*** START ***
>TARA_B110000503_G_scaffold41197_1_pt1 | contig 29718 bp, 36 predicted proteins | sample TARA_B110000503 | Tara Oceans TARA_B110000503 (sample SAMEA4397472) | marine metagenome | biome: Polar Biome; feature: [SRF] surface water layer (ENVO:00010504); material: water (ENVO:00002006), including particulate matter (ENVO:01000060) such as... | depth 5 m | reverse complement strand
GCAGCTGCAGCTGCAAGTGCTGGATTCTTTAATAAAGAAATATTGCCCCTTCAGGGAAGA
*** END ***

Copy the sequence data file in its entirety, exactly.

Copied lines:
>TARA_B110000503_G_scaffold41197_1_pt1 | contig 29718 bp, 36 predicted proteins | sample TARA_B110000503 | Tara Oceans TARA_B110000503 (sample SAMEA4397472) | marine metagenome | biome: Polar Biome; feature: [SRF] surface water layer (ENVO:00010504); material: water (ENVO:00002006), including particulate matter (ENVO:01000060) such as... | depth 5 m | reverse complement strand
GCAGCTGCAGCTGCAAGTGCTGGATTCTTTAATAAAGAAATATTGCCCCTTCAGGGAAGA